Yet, actually pre-industrial people did have notions of privacy in so far as a place in which they could be by themselves away from the eyes of others. But they were not on a grand scale. Wealthy men and women might have access to a closet: a small room set aside for prayer and contemplation, rather than keeping the body secluded. They also possessed chests with keys that they carried on their person. These strong boxes held what they wanted to be kept private – in the sense of away from others’ eyes and secure: money and documents. Lower down the social scale a small box might serve a similar function. And despite the fact that houses contained lots of people, not all related by blood or marriage, people’s activities and words reveal that intimate family bonds were powerful.
The mid eighteenth century is always seen as a time for change. And this is no exception. Houses, for example, were increasingly built with a corridor as standard. People now entered rooms separately. Rooms were gradually becoming more specialised, terms like bed chamber were being used in larger houses and these were rooms where people slept and dressed, rather than a room in which this was combined with entertaining others. Family portraits began to focus more on parents and children, excluding all those other household members and wider kin. And intimacy between family members was celebrated in the new genre of fiction. Servants were physically excluded so that by the early nineteenth century in the middle classes they did not live in their masters’ and mistresses’ homes and were housed in separate blocks in huge aristocratic homes. Yet people’s homes were no more private than earlier. Mistresses shared beds with their maids when their husbands were away. Servants slept on trundle beds in the same room as their employers. Yes, the bed had curtains round it, but that was all that shielded couples having sex in the same room as their servants, as numerous witnesses in adultery cases testify. Washing, dressing, peeing – all those ‘intimate’ bodily functions remained fairly communal activities. Diarists and memoirists rarely lament the lack of time on their own or as a family unit – away from others. They might praise the snug family, the domestic surroundings, but these came with all attendant hangers on.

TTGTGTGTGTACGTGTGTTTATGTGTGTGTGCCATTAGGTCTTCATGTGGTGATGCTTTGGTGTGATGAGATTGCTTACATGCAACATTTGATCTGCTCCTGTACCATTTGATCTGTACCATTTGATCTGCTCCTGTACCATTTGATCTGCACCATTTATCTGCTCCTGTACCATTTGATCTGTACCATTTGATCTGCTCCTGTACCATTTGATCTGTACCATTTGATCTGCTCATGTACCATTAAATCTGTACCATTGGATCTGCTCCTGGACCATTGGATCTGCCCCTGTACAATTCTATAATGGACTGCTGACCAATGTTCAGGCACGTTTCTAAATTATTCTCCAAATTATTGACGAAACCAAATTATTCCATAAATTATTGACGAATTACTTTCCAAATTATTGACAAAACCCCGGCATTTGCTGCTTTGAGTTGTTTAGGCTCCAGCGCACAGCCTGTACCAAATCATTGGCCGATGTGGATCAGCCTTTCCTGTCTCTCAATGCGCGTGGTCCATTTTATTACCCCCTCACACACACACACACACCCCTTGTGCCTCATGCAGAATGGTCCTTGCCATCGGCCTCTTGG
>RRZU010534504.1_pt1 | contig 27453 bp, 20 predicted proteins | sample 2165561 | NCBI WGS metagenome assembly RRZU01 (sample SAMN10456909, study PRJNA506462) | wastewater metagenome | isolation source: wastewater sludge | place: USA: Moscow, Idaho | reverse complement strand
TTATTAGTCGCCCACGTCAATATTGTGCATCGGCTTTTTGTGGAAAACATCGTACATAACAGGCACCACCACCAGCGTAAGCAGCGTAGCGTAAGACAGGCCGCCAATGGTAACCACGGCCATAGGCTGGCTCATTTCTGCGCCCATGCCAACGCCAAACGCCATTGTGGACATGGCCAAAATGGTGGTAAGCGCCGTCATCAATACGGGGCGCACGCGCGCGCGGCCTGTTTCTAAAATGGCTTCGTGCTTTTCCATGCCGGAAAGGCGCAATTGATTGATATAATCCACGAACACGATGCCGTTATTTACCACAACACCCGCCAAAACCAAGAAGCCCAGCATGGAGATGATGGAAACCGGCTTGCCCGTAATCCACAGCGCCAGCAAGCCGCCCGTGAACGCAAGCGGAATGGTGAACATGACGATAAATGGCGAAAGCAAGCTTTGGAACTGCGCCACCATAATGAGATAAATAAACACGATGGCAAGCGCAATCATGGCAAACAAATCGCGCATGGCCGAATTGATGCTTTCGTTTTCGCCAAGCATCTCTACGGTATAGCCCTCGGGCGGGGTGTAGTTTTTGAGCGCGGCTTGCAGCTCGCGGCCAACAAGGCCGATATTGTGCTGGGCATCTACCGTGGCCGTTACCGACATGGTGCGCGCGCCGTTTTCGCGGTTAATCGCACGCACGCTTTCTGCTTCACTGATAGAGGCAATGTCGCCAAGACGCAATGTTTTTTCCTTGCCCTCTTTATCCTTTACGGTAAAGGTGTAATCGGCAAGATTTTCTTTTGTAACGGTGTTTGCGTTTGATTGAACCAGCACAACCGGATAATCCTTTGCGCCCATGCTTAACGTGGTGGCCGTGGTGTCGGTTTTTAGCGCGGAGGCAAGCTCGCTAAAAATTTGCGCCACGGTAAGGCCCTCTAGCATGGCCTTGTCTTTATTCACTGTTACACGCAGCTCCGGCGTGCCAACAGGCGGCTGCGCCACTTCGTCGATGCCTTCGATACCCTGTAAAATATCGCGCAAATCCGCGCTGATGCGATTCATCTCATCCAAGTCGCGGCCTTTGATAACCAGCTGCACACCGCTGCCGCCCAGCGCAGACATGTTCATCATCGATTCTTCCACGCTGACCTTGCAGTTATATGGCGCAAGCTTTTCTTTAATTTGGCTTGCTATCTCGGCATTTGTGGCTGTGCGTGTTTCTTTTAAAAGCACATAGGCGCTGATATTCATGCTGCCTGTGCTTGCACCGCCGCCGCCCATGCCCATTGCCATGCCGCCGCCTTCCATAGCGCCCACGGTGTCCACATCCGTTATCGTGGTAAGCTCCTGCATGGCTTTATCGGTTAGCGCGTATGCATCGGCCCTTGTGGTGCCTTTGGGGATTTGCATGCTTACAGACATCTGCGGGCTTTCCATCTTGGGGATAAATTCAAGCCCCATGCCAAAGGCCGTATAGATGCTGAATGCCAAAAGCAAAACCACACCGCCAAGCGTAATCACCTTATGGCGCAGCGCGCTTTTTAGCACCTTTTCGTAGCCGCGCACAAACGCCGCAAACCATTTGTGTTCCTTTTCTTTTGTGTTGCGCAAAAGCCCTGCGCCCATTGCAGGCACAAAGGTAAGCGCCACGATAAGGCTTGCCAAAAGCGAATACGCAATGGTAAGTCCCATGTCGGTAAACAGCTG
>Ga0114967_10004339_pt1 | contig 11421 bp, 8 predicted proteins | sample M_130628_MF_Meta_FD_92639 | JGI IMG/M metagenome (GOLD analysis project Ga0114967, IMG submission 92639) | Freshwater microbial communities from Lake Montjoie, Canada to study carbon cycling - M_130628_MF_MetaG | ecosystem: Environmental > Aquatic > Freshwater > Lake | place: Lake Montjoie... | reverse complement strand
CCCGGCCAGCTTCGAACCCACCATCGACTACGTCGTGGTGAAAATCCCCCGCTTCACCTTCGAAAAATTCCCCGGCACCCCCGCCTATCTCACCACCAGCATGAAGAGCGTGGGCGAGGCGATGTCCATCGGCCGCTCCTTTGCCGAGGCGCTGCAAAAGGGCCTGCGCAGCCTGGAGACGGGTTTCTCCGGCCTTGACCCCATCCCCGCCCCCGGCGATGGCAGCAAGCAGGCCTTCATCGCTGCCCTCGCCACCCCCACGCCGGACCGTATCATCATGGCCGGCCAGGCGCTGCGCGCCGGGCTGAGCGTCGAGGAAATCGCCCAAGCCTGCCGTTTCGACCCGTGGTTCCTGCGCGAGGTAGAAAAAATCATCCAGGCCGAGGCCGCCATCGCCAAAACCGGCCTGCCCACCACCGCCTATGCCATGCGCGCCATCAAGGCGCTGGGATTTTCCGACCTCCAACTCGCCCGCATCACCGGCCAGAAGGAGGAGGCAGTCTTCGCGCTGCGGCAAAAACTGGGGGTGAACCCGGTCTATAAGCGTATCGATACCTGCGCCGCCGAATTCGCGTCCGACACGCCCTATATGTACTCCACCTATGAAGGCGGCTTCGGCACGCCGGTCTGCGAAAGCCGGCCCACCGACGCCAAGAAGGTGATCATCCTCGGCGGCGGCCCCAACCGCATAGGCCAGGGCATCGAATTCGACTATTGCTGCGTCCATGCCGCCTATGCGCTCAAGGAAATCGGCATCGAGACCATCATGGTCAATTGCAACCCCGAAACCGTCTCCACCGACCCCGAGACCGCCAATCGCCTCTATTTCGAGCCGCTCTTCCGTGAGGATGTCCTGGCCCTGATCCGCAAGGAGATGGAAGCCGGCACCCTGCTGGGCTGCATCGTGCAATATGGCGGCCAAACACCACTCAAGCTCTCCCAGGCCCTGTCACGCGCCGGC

In effect, the family was never private, regardless of changes in spatial use that might appear to indicate the growth of the concept of privacy. Homes were places where the outside world intruded in the form of visitors, business activities, paying guests, lodgers, distant family members, servants, and apprentices. There might have been more physical space to be alone for some, as time went on, and the sense that the family was inviolate from external interference, but in practice it was rarely attained. This is evident with marital violence. It used to be said that wife-beating disappeared behind closed doors as families became more private and thus women more isolated. Yet if you chart where marital violence occurs, it is often in places that were overlooked or overheard. Even when husbands tried to hide their abuse in the nineteenth century, such privacy was impossible to achieve. As for working-class homes, well middle-class reformers were always trying to penetrate them to improve conditions by telling the inhabitants how they should behave.